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Fake baby bumps: They're so hot right now

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In the next incarnation of the rabid baby-bump watching that has plagued (and, let's be honest, delighted) Hollywood celebrities of late, the faux-baby bump has now, apparently, become a hot trend in China – for actors, pranksters and even as a "fashion accessory."

We can see the benefits: Why bother with an actual baby when you can get those handy mommy-to-be parking spots or the last seat on the crowded bus, or just those aw-shucks glances, with a piece of plastic strapped to your belly? (Plus it's a nice place to rest your hands after a long day.)

The prosthetics, which are sold in different sizes to match different stages of pregnancy, are hot sellers in China, the People's Online Daily reports. They range in price from $80 to $250.

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Although the fake baby bump made an early appearance on Glee, it was really Beyoncé that put it on the radar after people suggested that the singer might be using one to fake her pregnancy. Responding to those suggestions in an interview with Katie Couric this month, Beyonce said: "There are certain things that are so far [out]that it doesn't even upset you. My mother, she's like, 'Nobody's talking about my grandbaby! My grandbaby's not even here yet!' I'm like, 'Calm down, mom. It's okay. It's really silly.' 'I don't like it!' So my mom is really protective and so is my sister, but I'm cool. It's so ridiculous and over the top."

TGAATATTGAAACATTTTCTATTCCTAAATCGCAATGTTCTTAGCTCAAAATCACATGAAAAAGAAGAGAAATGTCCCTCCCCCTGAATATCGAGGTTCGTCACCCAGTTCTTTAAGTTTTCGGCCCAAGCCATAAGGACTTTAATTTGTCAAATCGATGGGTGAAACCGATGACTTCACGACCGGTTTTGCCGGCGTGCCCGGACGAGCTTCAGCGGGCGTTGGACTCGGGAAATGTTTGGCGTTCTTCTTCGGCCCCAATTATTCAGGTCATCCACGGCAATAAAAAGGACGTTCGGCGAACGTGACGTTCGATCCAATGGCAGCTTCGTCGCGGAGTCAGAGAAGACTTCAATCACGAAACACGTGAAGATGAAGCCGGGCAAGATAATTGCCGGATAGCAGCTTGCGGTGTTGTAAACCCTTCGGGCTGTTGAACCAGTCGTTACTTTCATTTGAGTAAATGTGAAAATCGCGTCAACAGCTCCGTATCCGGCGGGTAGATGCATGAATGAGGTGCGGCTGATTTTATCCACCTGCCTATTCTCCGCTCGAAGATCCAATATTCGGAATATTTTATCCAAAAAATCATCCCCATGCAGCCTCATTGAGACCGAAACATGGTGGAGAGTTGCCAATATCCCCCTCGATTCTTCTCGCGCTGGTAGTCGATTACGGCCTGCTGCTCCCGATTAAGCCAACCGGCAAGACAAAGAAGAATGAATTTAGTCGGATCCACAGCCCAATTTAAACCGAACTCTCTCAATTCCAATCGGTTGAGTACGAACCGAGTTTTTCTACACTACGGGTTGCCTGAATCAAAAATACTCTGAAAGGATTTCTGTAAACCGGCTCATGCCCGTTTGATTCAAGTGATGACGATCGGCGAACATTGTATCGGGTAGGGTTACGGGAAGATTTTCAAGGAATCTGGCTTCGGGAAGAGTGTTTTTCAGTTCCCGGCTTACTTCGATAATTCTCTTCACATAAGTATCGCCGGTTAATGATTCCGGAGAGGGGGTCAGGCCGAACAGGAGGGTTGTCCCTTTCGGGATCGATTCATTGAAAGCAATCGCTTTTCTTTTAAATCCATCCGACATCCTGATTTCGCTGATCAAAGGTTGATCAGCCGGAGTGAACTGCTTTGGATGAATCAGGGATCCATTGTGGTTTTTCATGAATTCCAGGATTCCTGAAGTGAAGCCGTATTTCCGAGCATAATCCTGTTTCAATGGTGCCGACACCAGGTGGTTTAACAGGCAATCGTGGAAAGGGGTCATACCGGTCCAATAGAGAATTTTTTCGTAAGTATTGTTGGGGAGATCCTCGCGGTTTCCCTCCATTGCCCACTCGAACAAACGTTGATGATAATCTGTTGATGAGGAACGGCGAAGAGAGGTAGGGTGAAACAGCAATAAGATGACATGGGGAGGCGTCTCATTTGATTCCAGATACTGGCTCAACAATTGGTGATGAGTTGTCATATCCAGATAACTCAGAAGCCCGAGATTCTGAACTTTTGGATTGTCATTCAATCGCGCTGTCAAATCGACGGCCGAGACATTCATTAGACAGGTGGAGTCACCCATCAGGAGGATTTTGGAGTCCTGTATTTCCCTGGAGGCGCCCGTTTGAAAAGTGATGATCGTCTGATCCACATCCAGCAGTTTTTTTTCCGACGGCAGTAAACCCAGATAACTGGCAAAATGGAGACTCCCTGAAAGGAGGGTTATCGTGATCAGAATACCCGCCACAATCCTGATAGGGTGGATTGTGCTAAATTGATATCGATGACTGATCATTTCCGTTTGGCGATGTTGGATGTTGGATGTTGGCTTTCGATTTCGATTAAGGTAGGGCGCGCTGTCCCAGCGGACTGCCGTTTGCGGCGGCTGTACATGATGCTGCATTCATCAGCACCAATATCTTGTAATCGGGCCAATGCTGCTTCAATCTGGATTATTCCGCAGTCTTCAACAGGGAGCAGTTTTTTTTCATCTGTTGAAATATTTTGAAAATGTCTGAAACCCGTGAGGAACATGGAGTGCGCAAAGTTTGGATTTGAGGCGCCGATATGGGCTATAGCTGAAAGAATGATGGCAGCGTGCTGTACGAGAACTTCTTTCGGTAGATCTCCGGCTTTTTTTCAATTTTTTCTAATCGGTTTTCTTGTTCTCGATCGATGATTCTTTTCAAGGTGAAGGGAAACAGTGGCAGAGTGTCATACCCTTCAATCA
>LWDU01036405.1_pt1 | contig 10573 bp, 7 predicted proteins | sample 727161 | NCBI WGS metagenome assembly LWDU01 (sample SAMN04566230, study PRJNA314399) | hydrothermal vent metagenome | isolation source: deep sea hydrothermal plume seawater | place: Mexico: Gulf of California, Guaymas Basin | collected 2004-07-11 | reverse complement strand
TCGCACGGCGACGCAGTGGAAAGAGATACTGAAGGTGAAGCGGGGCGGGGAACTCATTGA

That still hasn't stopped the chatter – or the analyzing of Ms. Couric's reaction to touching the bump itself. (Twice, and without really asking.)

It didn't take long for the faux-bump trend to begin prompting outrage from moms themselves, including blogger Julie Ryan Evans, who argued that no one should get the perks of pregnancy without the pain, and that bumps "are a hard-earned privilege that shouldn't be anyone's for the taking just because they want to look like their favourite celebrity."

Whether pregnant women will feel the bumps are an "affront" (or just silly flattery) is up for debate. But at least, as Ms. Evans quips, the people weird enough to wear one won't actually be responsible for a real baby.

Faking a baby bump – fun or freaky? (And do we really need to ask?) Will the trend make you suspicious of all the so-called "pregnant" women on the bus?

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Erin Anderssen writes about mental health, social policy and family issues. More

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